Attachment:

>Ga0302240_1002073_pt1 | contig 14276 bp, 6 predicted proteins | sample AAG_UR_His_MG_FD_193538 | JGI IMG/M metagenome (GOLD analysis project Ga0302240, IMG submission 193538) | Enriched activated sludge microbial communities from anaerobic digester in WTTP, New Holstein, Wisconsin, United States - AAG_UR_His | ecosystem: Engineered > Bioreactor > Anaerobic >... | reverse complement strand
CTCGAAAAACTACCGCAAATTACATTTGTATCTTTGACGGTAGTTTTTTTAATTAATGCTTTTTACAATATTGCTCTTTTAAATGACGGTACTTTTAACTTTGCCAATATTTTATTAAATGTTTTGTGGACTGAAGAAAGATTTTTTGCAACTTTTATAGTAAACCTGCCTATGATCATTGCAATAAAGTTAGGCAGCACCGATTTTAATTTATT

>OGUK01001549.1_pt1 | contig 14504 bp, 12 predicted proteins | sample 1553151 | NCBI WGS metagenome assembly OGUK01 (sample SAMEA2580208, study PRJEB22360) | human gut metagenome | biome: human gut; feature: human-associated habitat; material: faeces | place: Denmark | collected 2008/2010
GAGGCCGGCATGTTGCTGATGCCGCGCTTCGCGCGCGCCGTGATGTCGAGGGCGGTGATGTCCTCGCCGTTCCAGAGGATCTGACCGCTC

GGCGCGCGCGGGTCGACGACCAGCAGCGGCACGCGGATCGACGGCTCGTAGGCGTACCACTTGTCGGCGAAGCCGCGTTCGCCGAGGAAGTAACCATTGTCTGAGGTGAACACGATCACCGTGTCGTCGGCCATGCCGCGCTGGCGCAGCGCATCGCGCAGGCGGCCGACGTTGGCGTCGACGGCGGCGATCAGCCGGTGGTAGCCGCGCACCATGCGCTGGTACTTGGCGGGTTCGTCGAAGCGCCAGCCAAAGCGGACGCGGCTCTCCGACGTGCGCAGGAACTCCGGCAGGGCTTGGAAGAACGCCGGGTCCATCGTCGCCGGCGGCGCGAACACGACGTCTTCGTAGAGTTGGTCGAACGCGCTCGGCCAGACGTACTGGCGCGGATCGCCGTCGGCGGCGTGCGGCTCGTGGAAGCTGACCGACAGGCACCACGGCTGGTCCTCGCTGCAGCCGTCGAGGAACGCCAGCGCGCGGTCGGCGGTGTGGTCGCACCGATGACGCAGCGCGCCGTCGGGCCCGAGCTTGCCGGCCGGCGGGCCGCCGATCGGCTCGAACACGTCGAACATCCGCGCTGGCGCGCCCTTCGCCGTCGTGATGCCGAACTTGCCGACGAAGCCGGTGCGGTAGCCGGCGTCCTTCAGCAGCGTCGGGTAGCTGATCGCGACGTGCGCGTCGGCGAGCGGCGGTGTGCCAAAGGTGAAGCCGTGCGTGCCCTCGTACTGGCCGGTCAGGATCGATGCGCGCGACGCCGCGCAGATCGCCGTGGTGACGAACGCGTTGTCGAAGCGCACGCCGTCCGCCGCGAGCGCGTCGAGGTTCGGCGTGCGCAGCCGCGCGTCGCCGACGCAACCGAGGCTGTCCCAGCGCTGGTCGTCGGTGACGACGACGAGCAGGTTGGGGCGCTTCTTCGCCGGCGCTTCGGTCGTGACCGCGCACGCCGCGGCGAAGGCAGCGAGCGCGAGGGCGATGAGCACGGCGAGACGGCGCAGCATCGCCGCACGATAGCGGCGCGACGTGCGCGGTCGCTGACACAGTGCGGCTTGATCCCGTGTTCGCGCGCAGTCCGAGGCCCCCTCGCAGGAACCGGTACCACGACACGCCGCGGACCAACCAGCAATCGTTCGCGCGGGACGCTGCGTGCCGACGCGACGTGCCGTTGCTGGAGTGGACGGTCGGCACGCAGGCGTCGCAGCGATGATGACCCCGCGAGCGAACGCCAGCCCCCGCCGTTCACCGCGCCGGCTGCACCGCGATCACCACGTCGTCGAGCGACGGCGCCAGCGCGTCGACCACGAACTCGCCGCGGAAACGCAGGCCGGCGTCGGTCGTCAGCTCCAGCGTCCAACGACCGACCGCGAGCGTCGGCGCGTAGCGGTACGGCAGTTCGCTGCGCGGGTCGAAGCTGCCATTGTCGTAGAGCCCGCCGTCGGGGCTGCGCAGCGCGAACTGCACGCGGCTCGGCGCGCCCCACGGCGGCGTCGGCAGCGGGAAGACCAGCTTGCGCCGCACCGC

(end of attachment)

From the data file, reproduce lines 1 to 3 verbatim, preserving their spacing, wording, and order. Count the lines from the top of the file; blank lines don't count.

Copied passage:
>Ga0302240_1002073_pt1 | contig 14276 bp, 6 predicted proteins | sample AAG_UR_His_MG_FD_193538 | JGI IMG/M metagenome (GOLD analysis project Ga0302240, IMG submission 193538) | Enriched activated sludge microbial communities from anaerobic digester in WTTP, New Holstein, Wisconsin, United States - AAG_UR_His | ecosystem: Engineered > Bioreactor > Anaerobic >... | reverse complement strand
CTCGAAAAACTACCGCAAATTACATTTGTATCTTTGACGGTAGTTTTTTTAATTAATGCTTTTTACAATATTGCTCTTTTAAATGACGGTACTTTTAACTTTGCCAATATTTTATTAAATGTTTTGTGGACTGAAGAAAGATTTTTTGCAACTTTTATAGTAAACCTGCCTATGATCATTGCAATAAAGTTAGGCAGCACCGATTTTAATTTATT

>OGUK01001549.1_pt1 | contig 14504 bp, 12 predicted proteins | sample 1553151 | NCBI WGS metagenome assembly OGUK01 (sample SAMEA2580208, study PRJEB22360) | human gut metagenome | biome: human gut; feature: human-associated habitat; material: faeces | place: Denmark | collected 2008/2010